The ruling Democratic Party (DP) voted Friday to take part in a liberal political bloc designed to win more parliamentary seats via the proportional representation system in next month's general elections, a controversial countermeasure to the main opposition party's similar step.
The DP's move is seen as a reversal of its stated protest against the formation of such a political organization often called a paper party.
DP lawmakers have strongly criticized the conservative United Future Party (UFP) for launching a sister "satellite" party aiming to take advantage of a revised election law.
In the April 15 elections, 253 lawmakers will be elected from first-past-the-post constituencies and 47 from proportional party lists.
In an effort to moderate public criticism, the DP has sought to participate in a coalition of reform-oriented parties, born for the purpose of gaining National Assembly seats based on proportional representation, instead of creating its own ad-hoc sister party.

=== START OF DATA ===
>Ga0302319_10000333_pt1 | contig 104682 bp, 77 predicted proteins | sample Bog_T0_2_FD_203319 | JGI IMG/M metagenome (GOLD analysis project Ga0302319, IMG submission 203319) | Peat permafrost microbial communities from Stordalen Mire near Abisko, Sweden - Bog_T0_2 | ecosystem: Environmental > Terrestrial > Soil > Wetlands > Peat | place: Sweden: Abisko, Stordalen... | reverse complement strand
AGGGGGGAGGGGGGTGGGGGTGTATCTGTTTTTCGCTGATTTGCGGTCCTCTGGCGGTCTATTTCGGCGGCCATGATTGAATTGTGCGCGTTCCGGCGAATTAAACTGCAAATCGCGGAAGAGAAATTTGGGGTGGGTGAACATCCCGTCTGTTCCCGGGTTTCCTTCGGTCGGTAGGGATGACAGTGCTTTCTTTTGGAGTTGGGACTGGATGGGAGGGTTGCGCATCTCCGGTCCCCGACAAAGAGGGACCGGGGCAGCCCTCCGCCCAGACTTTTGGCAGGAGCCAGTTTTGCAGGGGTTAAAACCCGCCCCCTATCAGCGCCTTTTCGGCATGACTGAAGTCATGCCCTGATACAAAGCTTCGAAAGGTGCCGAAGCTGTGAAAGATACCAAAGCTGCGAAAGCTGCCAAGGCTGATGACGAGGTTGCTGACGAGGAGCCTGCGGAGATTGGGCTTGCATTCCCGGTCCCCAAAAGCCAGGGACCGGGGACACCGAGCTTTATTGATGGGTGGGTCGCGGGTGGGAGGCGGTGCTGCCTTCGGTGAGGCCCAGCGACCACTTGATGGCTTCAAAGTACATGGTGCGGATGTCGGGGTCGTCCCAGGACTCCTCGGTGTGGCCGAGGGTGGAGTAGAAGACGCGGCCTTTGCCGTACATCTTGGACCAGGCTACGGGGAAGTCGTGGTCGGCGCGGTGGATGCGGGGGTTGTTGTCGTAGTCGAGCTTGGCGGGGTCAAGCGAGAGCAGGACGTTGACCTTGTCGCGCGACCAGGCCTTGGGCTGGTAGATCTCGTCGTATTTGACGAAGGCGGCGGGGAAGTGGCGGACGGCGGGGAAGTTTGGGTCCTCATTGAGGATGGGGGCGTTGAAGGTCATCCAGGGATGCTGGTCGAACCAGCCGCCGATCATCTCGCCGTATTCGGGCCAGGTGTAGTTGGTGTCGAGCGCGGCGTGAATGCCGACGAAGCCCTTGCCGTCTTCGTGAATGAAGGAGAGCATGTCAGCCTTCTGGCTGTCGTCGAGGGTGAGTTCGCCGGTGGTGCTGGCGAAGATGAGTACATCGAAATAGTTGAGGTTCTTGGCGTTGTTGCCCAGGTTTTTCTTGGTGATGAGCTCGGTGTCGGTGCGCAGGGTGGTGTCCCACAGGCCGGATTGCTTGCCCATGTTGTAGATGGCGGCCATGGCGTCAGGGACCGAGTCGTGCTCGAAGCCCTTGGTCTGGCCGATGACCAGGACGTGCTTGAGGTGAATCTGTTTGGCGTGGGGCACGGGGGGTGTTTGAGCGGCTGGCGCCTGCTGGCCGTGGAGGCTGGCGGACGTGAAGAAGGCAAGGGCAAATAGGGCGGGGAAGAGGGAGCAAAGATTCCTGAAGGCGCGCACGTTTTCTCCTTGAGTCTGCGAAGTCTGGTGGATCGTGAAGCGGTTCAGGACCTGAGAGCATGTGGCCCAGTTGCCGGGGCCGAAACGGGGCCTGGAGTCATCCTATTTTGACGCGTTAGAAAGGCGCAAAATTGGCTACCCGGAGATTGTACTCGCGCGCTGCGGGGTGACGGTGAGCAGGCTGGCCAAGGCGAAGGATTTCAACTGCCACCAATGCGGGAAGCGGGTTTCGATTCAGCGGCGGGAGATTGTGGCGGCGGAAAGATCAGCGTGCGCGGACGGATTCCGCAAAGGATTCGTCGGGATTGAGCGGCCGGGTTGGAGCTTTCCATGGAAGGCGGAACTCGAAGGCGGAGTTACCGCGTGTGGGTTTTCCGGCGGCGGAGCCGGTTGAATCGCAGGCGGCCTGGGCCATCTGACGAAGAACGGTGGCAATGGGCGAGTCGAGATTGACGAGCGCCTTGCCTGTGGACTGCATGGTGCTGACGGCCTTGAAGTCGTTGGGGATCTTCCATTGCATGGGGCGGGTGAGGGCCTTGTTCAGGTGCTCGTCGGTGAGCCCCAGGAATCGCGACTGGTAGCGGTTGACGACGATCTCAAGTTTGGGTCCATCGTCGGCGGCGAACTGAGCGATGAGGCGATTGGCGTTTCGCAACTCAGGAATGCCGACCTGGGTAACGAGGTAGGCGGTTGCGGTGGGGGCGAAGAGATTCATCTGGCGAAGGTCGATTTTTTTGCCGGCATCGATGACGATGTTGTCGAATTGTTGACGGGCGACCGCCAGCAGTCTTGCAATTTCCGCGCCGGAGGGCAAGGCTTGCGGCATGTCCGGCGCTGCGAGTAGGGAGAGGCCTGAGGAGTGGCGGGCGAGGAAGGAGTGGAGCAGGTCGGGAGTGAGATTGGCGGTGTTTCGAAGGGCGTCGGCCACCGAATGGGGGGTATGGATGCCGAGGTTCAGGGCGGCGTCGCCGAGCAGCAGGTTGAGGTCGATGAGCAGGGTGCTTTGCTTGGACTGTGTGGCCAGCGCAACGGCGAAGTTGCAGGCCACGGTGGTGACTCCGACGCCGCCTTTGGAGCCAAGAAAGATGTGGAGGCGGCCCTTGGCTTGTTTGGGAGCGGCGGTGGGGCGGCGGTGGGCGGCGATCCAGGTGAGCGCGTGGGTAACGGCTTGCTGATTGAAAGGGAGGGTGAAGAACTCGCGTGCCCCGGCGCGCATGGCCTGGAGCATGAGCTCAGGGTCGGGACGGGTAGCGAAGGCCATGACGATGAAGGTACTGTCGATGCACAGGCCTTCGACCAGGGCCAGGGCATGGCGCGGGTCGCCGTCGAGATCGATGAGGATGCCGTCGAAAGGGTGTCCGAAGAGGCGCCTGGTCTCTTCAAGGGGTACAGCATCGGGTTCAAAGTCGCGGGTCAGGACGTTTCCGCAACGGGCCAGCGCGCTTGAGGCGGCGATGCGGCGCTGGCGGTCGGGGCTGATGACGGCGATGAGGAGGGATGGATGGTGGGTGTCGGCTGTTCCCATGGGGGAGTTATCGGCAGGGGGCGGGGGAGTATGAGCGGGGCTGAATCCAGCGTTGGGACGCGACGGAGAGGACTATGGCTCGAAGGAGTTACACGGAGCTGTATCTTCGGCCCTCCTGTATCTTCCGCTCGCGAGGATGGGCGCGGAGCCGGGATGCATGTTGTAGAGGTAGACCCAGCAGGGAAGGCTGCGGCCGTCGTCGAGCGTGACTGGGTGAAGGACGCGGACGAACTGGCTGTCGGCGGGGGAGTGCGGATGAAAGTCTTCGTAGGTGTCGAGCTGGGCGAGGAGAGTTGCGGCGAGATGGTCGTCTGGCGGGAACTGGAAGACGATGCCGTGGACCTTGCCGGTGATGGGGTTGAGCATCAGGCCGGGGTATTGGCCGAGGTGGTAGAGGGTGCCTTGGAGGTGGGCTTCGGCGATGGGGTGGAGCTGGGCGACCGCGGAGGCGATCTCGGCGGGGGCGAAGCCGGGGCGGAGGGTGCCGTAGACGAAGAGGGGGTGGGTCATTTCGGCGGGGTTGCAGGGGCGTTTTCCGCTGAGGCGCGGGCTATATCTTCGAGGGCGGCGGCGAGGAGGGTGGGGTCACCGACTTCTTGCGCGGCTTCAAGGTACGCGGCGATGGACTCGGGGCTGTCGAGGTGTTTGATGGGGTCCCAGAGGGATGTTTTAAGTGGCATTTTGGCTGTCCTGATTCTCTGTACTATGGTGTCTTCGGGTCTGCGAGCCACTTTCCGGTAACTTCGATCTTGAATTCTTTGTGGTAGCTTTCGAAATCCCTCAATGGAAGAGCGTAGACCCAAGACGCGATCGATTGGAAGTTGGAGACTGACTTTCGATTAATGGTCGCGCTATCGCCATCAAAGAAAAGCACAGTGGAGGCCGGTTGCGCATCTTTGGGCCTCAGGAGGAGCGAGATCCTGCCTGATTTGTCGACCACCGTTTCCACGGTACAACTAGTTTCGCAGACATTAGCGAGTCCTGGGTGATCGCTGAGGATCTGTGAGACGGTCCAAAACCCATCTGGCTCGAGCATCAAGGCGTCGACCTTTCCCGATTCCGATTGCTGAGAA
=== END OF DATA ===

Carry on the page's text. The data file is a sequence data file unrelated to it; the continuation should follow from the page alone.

It conducted a 24-hour poll of all party members totaling 789,868 on whether it should do so. Among them, 241,559 expressed their opinions in the online vote and 179,096, or 74.1 percent supported the move, according to the DP.
Ruling party officials said they have no other practical choice but to push for the measure to counter what it calls the main opposition party's "trick" to exploit the zero-sum election system.
If the DP sits idle, the Future Korea Party, which is the UFP's sister party, is expected to snatch more than two dozen proportional representation seats, which would enable them to hold the National Assembly speaker post and chairmanship on a majority of standing committees as the No. 1 political force in the parliament.
The UFP says the ruling party should first offer a public apology for unilaterally revising the election law on the pretext of strengthening the proportional representation system. (Yonhap)